Honda-Google tie-up puts Android in cars without smartphones

PALO ALTO, U.S. — Honda Motor has agreed with Google to start installing the Android operating system next year in major models offered around the world, the search engine giant said Thursday, allowing services such as navigation and music playing to be offered without the use of a smartphone.

By tying up with the U.S. technology company, Honda aims to both increase customer convenience and reduce development costs.

Google’s Android Automotive system, first introduced in 2015, has the same basic design as the operating system for smartphones. Sweden’s Volvo Cars was the first adopter, and General Motors and others have also decided to use it. Honda will be the second Japanese company to employ it after Nissan Motor.

Honda was an early member of the Open Automotive Alliance, which was launched with Google at the helm in 2014. The Japanese automaker also has experience working with Android Auto, a technology that makes it easier to use Android-based smartphones in cars.

But Android Auto is based on the driver having a smartphone in the car to access maps, music and calls. Android Automotive, on the other hand, incorporates Android as the operating system for the car’s so-called infotainment systems, making a smartphone unnecessary. Apps can be imported directly into the car via a telecom connection.

Google’s voice control can be used for adjusting the car’s temperature and other areas not directly related to safety such as driving.

The operating system will also be incorporate into electric vehicles, enabling the vehicles to search for compatible charging stations and in-route guidance. Battery temperatures can be adjusted before arrival to reduce the time required for charging.

Google, Apple and other tech giants have increasingly viewed automobiles as a growth area, while automakers have struggled to keep their distance, fearing they will see their sources of added value snatched away from them.

But Honda has decided to adopt Android Automotive. “Android has a high degree in flexibility to change specifications, which benefits users,” said a company executive.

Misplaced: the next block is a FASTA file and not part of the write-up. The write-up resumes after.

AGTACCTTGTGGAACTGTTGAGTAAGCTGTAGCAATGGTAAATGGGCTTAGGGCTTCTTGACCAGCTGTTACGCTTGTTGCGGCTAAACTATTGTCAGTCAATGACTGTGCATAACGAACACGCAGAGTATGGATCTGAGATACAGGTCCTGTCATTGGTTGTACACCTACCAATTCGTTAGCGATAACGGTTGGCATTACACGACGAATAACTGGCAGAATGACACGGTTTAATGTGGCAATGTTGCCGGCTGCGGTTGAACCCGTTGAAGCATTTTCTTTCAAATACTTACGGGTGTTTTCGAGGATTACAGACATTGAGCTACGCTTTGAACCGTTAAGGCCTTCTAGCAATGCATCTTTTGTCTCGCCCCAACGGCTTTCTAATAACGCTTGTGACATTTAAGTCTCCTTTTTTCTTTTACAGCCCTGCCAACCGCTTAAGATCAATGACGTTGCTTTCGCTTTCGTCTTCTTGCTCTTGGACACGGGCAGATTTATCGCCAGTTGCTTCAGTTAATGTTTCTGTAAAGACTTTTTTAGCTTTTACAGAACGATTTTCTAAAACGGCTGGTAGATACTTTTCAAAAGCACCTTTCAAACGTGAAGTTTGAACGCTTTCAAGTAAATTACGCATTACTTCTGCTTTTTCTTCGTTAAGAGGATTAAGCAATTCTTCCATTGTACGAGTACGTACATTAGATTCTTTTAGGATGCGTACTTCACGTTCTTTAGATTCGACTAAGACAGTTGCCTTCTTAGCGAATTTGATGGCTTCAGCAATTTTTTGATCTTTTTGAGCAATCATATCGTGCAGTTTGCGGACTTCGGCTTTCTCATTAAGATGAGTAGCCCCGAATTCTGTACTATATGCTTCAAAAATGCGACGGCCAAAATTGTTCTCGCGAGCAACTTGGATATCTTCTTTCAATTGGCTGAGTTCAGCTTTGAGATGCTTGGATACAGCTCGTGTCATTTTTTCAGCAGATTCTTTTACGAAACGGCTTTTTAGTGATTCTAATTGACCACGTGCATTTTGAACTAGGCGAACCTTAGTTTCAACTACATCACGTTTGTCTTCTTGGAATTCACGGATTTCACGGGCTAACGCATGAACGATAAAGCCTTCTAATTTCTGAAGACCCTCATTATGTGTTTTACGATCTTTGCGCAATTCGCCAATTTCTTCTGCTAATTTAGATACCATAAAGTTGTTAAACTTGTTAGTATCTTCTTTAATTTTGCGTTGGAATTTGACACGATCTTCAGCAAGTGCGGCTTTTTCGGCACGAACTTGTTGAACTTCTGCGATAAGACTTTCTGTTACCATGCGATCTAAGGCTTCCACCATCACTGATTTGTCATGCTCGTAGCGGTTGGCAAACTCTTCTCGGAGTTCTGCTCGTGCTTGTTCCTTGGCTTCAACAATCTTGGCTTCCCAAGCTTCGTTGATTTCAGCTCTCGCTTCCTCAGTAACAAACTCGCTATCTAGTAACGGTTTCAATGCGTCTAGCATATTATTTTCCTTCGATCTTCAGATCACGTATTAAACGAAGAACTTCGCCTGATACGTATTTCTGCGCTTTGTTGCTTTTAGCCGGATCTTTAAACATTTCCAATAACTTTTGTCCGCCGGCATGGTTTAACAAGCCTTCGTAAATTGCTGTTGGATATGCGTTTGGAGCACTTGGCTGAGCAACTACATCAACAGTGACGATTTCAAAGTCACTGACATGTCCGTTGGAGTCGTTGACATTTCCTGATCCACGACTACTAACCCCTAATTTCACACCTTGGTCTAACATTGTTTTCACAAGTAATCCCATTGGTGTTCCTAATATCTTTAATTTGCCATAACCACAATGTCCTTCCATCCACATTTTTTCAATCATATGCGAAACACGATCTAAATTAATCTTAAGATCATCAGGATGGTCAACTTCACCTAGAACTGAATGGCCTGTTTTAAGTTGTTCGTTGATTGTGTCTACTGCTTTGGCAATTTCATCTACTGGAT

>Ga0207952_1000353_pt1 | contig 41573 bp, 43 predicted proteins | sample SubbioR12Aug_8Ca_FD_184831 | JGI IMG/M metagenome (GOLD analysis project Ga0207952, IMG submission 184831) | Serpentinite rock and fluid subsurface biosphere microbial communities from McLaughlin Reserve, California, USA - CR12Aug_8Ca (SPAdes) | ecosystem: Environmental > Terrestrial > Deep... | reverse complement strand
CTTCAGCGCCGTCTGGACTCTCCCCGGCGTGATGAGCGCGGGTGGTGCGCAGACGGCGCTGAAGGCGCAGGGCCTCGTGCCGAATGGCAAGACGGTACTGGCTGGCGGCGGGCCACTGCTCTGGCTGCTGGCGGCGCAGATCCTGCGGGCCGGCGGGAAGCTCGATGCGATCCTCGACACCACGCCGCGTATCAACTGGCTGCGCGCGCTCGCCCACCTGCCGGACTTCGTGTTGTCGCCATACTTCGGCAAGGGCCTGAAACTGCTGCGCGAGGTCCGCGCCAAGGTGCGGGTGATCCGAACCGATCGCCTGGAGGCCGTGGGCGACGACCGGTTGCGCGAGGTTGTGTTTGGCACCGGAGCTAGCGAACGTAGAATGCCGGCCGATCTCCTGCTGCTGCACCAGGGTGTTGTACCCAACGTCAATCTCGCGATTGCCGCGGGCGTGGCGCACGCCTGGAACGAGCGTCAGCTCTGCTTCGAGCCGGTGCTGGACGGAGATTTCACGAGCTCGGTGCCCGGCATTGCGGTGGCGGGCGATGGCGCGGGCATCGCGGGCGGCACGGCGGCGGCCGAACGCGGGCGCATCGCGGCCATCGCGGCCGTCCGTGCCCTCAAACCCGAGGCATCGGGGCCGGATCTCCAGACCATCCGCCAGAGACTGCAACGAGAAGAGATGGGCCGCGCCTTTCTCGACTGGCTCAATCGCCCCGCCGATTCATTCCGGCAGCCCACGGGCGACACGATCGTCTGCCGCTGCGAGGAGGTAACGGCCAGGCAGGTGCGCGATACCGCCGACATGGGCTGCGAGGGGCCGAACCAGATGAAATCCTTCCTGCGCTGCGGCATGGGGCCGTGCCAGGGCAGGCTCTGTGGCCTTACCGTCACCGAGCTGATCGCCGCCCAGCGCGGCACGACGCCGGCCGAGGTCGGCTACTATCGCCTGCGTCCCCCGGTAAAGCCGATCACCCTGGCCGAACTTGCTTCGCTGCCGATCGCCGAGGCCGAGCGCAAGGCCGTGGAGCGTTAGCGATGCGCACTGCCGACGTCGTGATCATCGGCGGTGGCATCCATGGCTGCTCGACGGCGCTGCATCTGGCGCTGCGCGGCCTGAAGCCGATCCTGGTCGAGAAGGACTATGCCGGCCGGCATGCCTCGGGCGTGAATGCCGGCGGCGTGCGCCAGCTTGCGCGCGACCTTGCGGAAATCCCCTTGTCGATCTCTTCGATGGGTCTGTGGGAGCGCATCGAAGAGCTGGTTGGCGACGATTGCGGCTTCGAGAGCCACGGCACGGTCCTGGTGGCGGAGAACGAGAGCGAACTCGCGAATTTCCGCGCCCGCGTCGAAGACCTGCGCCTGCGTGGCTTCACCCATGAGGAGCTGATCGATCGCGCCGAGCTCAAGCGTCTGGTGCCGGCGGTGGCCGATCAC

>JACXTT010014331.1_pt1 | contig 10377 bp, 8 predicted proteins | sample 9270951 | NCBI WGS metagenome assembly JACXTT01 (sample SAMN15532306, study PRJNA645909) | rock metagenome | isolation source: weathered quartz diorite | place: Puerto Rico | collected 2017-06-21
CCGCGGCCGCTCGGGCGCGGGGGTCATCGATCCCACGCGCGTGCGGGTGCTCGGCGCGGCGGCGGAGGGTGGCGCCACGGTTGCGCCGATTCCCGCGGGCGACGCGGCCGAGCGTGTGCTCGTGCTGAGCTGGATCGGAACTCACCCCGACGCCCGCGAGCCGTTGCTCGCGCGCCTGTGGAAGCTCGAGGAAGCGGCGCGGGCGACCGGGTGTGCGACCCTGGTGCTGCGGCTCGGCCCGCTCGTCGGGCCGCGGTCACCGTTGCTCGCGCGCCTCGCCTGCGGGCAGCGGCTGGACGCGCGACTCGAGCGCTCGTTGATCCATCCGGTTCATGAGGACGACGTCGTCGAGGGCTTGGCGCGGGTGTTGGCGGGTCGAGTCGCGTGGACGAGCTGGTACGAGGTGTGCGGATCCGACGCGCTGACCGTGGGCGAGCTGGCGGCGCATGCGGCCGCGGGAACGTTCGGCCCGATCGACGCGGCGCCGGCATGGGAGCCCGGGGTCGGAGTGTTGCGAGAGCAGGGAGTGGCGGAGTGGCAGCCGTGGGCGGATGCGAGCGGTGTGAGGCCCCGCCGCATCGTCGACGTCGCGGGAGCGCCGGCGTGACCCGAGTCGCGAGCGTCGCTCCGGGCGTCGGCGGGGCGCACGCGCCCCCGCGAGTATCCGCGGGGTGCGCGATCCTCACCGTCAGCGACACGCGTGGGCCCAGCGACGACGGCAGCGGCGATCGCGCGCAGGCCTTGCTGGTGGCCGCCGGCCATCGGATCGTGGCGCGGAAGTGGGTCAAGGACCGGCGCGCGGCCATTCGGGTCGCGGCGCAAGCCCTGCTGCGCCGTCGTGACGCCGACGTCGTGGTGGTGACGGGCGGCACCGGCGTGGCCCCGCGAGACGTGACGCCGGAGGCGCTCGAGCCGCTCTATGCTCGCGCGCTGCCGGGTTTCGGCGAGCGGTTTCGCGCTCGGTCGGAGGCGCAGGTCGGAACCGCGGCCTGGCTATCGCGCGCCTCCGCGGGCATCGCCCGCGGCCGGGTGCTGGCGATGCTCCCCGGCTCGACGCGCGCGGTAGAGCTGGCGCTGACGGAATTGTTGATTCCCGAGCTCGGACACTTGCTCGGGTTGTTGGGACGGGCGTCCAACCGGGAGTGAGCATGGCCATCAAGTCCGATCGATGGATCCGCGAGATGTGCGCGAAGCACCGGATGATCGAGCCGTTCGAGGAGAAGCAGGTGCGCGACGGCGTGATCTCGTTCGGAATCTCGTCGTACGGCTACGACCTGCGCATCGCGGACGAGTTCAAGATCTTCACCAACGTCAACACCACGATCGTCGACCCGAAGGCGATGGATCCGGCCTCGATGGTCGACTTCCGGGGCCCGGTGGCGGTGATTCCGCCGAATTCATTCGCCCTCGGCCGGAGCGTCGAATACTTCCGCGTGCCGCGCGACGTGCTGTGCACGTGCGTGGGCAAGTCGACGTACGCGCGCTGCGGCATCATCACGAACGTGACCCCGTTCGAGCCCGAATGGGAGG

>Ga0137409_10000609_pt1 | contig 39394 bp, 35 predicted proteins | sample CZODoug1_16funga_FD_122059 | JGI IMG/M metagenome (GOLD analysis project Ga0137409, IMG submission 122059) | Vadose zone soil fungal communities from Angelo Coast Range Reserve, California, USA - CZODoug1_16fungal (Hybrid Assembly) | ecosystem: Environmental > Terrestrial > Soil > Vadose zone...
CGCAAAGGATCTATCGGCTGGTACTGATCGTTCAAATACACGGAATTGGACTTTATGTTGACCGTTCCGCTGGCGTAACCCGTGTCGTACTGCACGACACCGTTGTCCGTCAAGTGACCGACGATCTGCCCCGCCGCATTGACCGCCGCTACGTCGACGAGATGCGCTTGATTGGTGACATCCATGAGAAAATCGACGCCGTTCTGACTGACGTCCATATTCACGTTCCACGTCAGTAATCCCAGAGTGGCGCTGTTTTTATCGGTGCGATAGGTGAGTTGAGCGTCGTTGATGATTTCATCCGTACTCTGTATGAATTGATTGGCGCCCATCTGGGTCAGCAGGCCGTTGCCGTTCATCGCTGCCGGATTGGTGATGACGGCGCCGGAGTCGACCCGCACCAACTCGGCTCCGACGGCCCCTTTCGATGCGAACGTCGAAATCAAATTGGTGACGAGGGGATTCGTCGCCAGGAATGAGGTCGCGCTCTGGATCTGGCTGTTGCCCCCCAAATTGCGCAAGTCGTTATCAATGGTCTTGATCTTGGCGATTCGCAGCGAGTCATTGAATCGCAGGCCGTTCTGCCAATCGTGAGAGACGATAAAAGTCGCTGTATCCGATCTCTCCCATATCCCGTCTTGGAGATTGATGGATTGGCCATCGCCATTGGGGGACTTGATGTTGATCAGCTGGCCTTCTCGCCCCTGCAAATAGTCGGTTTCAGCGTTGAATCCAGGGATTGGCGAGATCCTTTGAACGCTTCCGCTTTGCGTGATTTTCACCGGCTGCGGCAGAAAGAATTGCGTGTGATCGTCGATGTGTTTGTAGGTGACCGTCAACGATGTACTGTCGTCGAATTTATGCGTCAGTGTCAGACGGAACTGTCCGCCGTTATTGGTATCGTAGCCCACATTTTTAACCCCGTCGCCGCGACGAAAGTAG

The convergence between automobiles and information technology continues as pressure to become more environmentally friendly increases. Honda has a relatively modest annual sales volume of about 5 million vehicles and is seeking alliances to secure necessary technologies. It worked with GM on EVs and automated driving. By cooperating with a tech giant, the company aims to reduce the burdens it faces, focusing resources on areas where it can differentiate itself from competitors.

Google started providing maps for cars in the mid-2000s. It has been promoting Android Auto, which builds upon smartphone applications such as maps to make them easier to use in cars and allows apps to be utilized by the vehicle’s monitors and speakers. On Thursday, the company added new services such as cashless payments for gas stations in the U.S.

By offering Android as the operating system for onboard information systems, Google brings itself even closer to core functions of cars. Some analysts say Android can be used as a springboard into more advance areas, but Google has noted that automated driving requires fundamentally different technology due to concerns such safety, so Android will continue to specialize in infotainment.